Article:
Parathyroid Carcinoma

Updated: Aug 29, 2018
  • Author: Lawrence Kim, MD, FACS, FACE; Chief Editor: Neetu Radhakrishnan, MD  more...
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Overview

Practice Essentials

Parathyroid carcinoma is an extremely rare but aggressive and life-threatening form of primary hyperparathyroidism (pHPT). Most hyperparathyroidism is caused by a single benign adenoma (approximately 85%) or by parathyroid hyperplasia or multiple adenomas. Parathyroid carcinoma accounts for less than 1% of cases of hyperparathyroidism.

Photomicrograph of parathyroid carcinoma showing t Photomicrograph of parathyroid carcinoma showing typical fibrotic septae. Histologic diagnosis can be difficult.

Hyperparathyroidism–jaw tumor (HPT-JT) is a rare autosomal dominant familial cancer syndrome caused by inactivating germline mutation of the Cell Division Cycle 73 (CDC73) gene. Patients with HPT-JT also have an increased risk of developing parathyroid carcinoma, ranging from 15% to 37.5% in different case series. Somatic inactivating CDC73 mutations are also strongly implicated in sporadic parathyroid carcinoma and have been found in up to 70% of such cancers. [1]

Untreated, parathyroid carcinoma leads to severe hyperparathyroidism, with signs and symptoms including hypercalcemia, bone pain, osteoporosis, fractures, and kidney stones or other renal damage. The diagnosis is often not made prior to parathyroidectomy. This results in inadequate tumor excision and a propensity to local recurrence. Regional lymph node involvement and distant metastases are usually not present at initial diagnosis.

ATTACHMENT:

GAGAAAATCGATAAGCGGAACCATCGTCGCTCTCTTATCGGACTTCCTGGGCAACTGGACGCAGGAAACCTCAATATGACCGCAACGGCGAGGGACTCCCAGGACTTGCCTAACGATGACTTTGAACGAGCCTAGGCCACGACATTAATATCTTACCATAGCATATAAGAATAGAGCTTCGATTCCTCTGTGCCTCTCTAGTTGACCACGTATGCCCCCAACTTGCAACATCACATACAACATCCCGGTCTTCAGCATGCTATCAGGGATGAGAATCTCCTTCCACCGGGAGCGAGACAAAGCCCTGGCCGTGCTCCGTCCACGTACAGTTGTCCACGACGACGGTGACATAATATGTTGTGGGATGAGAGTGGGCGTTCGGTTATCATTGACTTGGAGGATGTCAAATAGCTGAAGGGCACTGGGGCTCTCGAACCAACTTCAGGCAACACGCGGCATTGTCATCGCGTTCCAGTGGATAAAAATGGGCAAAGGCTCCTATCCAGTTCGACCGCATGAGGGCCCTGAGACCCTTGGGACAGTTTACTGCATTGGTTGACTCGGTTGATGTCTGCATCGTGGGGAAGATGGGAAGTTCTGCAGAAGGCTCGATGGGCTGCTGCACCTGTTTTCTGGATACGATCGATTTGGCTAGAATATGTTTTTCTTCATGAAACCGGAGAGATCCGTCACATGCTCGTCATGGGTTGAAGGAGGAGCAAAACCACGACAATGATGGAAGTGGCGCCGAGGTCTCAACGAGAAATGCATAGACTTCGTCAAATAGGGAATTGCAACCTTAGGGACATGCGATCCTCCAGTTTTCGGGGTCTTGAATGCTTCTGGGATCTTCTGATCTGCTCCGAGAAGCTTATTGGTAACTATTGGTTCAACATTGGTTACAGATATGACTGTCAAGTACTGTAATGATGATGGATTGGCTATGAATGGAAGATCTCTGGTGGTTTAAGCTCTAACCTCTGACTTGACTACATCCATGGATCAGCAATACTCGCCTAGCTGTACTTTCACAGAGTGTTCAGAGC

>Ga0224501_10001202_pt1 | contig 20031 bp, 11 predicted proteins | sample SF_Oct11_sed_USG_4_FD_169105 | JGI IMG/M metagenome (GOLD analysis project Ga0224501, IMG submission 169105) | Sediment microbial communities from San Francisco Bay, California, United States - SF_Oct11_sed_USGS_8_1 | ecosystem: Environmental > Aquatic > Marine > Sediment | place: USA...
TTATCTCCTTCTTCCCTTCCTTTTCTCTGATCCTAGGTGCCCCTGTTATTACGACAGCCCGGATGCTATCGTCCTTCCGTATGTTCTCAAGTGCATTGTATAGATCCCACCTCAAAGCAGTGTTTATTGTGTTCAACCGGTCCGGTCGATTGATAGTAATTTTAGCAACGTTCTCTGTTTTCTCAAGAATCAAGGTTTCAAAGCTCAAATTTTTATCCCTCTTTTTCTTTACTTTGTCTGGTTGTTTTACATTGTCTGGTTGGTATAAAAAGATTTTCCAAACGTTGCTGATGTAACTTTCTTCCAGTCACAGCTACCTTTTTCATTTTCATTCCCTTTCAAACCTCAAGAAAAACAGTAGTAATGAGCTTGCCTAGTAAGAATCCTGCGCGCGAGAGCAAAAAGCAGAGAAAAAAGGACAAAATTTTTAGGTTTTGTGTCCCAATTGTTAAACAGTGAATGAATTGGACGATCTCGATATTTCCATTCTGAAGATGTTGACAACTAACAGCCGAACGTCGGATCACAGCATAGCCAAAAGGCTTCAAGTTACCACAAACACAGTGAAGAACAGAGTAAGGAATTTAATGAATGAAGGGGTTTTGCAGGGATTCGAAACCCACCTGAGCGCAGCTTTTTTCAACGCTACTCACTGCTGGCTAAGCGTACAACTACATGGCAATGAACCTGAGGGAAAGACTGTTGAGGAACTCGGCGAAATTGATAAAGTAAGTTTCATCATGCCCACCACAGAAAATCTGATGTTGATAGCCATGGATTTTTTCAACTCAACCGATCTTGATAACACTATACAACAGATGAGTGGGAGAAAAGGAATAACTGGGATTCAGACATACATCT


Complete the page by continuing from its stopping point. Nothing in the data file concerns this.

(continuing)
Recurrences may be treated by local excision or ablative (eg, radiofrequency) treatments. Death is usually caused by medically refractory hypercalcemia and seldom tumor burden alone.

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Background

The parathyroids are small endocrine glands in the neck that regulate the circulating calcium level by producing and secreting parathyroid hormone (PTH), which acts to maintain homeostasis by regulating bone mineral turnover, renal calcium reabsorption, and dietary calcium absorption from the gut. PTH production is inhibited through a feedback loop when calcium binds to calcium-sensing receptors on the parathyroid cell membrane.

Hyperparathyroidism is a state of overactive parathyroid function with excessive circulating PTH. The hyperparathyroidism seen in parathyroid carcinoma is usually severe, with high serum calcium levels, severe bone disease, and renal stones. Rarely, parathyroid cancer can be nonfunctional, that is, the tumor may not produce parathyroid hormone and the sequelae of hyperparathyroidism.

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Pathophysiology

Mutations of the gene encoding CDC73 (HRPT2, 1q31.2) cause hyperparathyroidism–jaw tumor syndrome, and a high proportion (15%-37.5%) of these patients develop parathyroid cancer. Many sporadic parathyroid carcinomas also exhibit defects in this gene. [2, 3]

HRPT2 encodes a protein called parafibromin. It is thought that most parathyroid carcinomas exhibit loss of parafibromin expression. [4]  Parafibromin is thought to act as a tumor suppressor gene but may have several other effects, including histone modification and activation of signaling pathways. [5]  HRPT2 mutations can also be seen in benign parathyroid adenomas, but carcinomas more frequently exhibit alterations in gene copy number and have large-scale chromosomal deletions. [5]